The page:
Commissioners Slam FCC, FEC for Latest In-Tandem Attempts to Regulate Internet

By Rudy Takala | February 23, 2015 | 5:28pm EST

 

FCC Commissioner Ajit Pai holding 332-page draft of proposed "net neutrality" regulations that the FCC intends to vote on without disclosing them to the public. (Twitter)

CNSNews.com) – Commissioners from the Federal Communications Commission (FCC) and the Federal Election Commission (FEC) joined forces to criticize their independent agencies for their latest in-tandem attempts to expand federal regulation of the Internet.

In a Monday op-ed co-authored for Politico, FCC Commissioner Ajit Pai and FEC Commissioner Lee Goodman wrote that “Internet regulation isn’t the solution to a problem. Internet regulation is the problem."

The FCC is set to vote Thursday on “net neutrality” rules that would regulate Internet Service Providers as utilities. Polling has found that only nine percent of Americans support the proposed rules.

Pai and fellow Republican Commissioner Michael O’Rielly have been outspoken in opposing passage, but they are outnumbered by the three Democrats on the FCC who are expected to vote for more regulation of the Internet.

On Monday, FCC Commissioners Pai and O’Rielly called for the vote on net neutrality to be delayed until the details are made public.

Meanwhile, the FEC has been holding public hearings to discuss ways to require financial disclosure from people who post political content online.

“Without government regulation, political speech and civic engagement have flourished on the Internet, and ordinary citizens have had the same freedom and ability to disseminate their political opinions to a wide public audience as large media corporations,” Pai and Goodman wrote.

FEC Commissioner Lee Goodman. (Federal Elections Commission)

“The bottom line is that Internet freedom works,” they added. “It is difficult to imagine where we would be today had the government micromanaged the Internet for the past two decades as it does Amtrak and the U.S. Postal Service. Neither of us wants to find out where the Internet will be two decades from now if the federal government tightens its regulatory grip.”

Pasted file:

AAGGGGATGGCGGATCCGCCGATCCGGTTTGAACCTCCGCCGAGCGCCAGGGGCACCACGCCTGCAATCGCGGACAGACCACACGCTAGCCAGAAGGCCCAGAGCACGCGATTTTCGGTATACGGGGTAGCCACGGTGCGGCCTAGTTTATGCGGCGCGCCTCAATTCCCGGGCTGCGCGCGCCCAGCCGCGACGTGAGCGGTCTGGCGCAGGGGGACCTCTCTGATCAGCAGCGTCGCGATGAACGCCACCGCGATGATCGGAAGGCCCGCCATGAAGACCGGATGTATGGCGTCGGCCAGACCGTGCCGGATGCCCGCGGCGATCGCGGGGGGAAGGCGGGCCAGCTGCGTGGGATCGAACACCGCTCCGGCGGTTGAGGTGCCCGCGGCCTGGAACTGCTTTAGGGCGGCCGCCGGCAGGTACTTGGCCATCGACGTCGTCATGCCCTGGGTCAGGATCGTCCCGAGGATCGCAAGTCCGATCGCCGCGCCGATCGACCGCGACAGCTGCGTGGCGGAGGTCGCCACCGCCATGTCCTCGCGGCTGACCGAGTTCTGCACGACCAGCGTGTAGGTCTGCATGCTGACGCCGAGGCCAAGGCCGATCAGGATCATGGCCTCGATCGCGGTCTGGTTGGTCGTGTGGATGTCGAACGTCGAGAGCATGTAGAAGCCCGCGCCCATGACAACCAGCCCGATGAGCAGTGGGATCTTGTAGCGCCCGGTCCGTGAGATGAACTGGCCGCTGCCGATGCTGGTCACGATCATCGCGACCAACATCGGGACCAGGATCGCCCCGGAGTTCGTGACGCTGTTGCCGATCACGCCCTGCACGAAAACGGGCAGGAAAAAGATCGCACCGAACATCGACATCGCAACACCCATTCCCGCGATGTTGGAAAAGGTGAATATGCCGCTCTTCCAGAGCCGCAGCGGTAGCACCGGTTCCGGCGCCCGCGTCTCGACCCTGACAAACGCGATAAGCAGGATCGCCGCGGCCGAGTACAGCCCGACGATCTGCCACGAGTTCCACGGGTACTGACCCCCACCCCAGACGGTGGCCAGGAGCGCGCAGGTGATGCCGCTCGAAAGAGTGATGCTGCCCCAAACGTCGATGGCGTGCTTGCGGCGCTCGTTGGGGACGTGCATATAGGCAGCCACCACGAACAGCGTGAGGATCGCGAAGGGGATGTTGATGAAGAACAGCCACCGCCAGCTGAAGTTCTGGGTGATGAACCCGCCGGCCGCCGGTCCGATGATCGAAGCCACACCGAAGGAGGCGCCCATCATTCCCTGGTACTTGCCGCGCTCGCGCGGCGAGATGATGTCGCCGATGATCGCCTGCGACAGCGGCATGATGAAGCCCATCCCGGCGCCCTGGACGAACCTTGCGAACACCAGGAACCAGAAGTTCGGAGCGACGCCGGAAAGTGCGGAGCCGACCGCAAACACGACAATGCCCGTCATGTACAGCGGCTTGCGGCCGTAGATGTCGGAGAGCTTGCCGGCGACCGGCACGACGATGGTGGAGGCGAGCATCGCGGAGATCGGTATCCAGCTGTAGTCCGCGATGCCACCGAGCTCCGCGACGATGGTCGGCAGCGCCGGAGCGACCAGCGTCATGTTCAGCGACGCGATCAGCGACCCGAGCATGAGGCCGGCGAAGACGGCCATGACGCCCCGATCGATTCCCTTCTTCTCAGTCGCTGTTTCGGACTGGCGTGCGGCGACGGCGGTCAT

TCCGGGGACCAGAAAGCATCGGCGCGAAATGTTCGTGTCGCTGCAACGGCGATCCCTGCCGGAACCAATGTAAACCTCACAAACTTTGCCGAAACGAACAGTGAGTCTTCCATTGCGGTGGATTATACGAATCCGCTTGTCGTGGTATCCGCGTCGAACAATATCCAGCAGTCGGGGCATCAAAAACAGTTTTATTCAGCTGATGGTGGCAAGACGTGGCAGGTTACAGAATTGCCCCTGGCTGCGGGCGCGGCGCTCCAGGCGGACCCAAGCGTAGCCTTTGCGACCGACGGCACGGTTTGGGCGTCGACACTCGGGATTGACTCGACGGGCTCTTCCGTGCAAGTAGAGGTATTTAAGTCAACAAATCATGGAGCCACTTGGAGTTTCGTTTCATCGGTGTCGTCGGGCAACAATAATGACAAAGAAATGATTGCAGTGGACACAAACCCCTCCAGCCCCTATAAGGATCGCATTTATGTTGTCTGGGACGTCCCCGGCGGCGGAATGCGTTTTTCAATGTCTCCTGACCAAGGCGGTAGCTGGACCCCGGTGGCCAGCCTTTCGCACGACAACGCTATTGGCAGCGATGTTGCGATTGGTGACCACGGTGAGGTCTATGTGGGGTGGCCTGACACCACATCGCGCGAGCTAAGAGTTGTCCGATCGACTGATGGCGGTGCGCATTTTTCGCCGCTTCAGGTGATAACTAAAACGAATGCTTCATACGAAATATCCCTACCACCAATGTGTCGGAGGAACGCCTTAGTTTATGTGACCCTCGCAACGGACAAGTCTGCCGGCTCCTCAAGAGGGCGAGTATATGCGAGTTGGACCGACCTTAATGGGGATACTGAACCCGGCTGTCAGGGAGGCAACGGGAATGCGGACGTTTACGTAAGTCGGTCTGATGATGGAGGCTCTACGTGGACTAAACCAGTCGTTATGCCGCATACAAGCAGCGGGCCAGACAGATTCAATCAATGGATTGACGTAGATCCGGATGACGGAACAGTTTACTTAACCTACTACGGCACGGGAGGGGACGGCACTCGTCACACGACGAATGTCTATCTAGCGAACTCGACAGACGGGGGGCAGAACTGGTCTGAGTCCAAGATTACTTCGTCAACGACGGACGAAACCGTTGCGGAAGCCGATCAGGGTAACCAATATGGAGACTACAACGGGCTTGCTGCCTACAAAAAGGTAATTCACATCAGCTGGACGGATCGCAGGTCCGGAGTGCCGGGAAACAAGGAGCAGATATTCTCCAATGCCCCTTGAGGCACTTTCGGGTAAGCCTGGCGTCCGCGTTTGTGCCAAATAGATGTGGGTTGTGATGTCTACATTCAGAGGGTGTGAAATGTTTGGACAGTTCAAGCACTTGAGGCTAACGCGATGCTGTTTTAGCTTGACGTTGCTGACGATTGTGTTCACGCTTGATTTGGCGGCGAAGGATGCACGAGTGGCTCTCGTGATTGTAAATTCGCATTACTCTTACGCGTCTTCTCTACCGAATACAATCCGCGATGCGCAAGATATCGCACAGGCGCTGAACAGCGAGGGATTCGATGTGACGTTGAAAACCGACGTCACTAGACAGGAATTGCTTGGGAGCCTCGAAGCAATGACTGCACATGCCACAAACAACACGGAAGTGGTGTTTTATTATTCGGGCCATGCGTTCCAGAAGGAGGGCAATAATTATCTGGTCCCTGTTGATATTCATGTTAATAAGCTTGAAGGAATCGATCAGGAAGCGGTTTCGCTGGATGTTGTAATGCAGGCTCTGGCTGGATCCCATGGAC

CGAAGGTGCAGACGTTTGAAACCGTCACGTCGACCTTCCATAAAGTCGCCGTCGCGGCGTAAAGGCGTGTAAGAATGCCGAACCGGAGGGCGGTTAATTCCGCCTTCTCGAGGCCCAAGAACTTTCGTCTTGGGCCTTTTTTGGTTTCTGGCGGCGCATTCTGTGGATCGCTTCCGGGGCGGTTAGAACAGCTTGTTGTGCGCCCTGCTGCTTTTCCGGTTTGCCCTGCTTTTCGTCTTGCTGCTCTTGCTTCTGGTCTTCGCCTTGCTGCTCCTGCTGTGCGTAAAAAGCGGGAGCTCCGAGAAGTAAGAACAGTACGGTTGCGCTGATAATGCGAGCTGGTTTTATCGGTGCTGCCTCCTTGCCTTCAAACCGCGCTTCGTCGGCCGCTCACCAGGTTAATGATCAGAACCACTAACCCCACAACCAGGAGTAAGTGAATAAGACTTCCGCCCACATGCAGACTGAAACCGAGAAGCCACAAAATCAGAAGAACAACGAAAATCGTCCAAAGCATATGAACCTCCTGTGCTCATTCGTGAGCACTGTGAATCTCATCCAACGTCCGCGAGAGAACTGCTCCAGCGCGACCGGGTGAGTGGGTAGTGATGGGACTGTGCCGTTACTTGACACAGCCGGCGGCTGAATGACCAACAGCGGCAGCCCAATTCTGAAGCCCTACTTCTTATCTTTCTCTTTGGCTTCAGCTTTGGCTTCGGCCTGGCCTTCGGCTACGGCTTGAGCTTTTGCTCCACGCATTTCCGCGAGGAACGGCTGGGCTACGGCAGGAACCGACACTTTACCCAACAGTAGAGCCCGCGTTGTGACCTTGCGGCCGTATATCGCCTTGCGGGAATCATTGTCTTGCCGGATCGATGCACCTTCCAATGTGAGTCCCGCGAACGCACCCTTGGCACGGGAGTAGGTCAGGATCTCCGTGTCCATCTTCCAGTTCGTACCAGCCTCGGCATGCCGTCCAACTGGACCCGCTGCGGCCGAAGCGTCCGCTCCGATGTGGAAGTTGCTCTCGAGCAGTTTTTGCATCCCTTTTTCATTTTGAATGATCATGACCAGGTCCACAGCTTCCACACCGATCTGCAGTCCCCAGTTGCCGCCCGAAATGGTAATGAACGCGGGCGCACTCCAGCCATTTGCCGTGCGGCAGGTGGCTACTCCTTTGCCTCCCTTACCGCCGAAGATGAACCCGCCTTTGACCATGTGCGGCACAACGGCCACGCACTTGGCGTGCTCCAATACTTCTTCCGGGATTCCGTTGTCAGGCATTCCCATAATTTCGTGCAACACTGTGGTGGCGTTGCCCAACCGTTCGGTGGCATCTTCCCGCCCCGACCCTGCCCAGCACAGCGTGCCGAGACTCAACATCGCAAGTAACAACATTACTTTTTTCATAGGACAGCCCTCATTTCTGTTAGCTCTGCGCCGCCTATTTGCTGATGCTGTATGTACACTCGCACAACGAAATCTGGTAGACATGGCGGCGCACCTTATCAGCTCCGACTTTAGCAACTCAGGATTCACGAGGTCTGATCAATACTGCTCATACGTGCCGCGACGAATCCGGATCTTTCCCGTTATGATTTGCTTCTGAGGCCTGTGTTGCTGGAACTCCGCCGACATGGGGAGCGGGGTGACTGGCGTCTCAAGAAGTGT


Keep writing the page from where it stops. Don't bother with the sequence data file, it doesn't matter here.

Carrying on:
In their op-ed, the two Republican commissioners touched on a recent case to come before the FEC involving videos posted on YouTube:

“The FEC finds itself locked in a renewed debate over the regulation of online political opinions. The debate was triggered last October when commissioners split 3-3 in a case involving a group that posted two political videos on YouTube without reporting them to the FEC.”

The videos, titled, “Why would you lie?” and “The War on Coal: Sherrod Brown v. Ohio Coal Miners,” focused on coal mining in the presidential race and the Ohio Senate race, respectively. They were posted to YouTube during the 2012 election cycle by a group called Checks and Balances for Economic Growth.

The commissioners’ comment was in reference to a complaint filed against Checks and Balances by another group, Citizens for Responsibility and Ethics in Washington (CREW), for allegedly failing to disclose the production costs of the two videos.

However, according to rules adopted by the FEC in May 2006, such communication on the Internet is supposed to be exempt from federal oversight.